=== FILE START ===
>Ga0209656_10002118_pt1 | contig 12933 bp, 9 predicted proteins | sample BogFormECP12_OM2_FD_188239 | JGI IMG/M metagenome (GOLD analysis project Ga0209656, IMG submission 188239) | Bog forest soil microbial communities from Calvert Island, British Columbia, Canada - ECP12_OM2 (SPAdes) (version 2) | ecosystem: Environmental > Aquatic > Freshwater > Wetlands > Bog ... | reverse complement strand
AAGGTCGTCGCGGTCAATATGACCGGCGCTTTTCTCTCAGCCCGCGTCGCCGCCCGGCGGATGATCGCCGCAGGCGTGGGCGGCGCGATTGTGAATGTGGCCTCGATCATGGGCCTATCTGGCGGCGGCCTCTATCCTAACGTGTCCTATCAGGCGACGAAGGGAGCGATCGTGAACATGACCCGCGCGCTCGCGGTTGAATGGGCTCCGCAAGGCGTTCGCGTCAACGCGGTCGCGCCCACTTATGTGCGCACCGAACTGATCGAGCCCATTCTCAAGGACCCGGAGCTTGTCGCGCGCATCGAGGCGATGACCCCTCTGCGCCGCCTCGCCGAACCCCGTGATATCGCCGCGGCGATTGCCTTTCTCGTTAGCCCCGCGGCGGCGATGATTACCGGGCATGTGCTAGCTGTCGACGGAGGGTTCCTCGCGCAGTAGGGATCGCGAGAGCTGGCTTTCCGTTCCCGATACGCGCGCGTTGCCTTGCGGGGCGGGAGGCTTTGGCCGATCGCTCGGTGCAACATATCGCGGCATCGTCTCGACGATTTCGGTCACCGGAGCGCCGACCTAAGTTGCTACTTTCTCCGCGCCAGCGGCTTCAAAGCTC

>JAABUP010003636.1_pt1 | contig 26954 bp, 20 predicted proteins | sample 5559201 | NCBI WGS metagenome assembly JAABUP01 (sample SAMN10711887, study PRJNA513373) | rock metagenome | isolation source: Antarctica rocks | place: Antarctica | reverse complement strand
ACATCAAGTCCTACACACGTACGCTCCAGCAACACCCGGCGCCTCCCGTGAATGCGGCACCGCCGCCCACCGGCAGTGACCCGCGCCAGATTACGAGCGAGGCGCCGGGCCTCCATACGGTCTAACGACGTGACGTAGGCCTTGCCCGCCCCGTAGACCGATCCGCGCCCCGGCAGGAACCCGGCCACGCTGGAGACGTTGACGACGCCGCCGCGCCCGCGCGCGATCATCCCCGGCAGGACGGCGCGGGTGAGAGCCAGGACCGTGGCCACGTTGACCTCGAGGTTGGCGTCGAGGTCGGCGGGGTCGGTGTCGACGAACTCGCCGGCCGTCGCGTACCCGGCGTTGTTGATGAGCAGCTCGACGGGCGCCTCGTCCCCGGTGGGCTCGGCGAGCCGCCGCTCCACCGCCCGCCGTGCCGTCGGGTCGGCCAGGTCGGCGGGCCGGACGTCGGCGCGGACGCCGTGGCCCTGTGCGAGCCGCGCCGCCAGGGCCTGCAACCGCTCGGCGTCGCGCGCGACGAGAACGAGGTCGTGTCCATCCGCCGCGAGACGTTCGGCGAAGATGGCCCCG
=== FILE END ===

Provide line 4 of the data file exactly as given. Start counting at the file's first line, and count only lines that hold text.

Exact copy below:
ACATCAAGTCCTACACACGTACGCTCCAGCAACACCCGGCGCCTCCCGTGAATGCGGCACCGCCGCCCACCGGCAGTGACCCGCGCCAGATTACGAGCGAGGCGCCGGGCCTCCATACGGTCTAACGACGTGACGTAGGCCTTGCCCGCCCCGTAGACCGATCCGCGCCCCGGCAGGAACCCGGCCACGCTGGAGACGTTGACGACGCCGCCGCGCCCGCGCGCGATCATCCCCGGCAGGACGGCGCGGGTGAGAGCCAGGACCGTGGCCACGTTGACCTCGAGGTTGGCGTCGAGGTCGGCGGGGTCGGTGTCGACGAACTCGCCGGCCGTCGCGTACCCGGCGTTGTTGATGAGCAGCTCGACGGGCGCCTCGTCCCCGGTGGGCTCGGCGAGCCGCCGCTCCACCGCCCGCCGTGCCGTCGGGTCGGCCAGGTCGGCGGGCCGGACGTCGGCGCGGACGCCGTGGCCCTGTGCGAGCCGCGCCGCCAGGGCCTGCAACCGCTCGGCGTCGCGCGCGACGAGAACGAGGTCGTGTCCATCCGCCGCGAGACGTTCGGCGAAGATGGCCCCG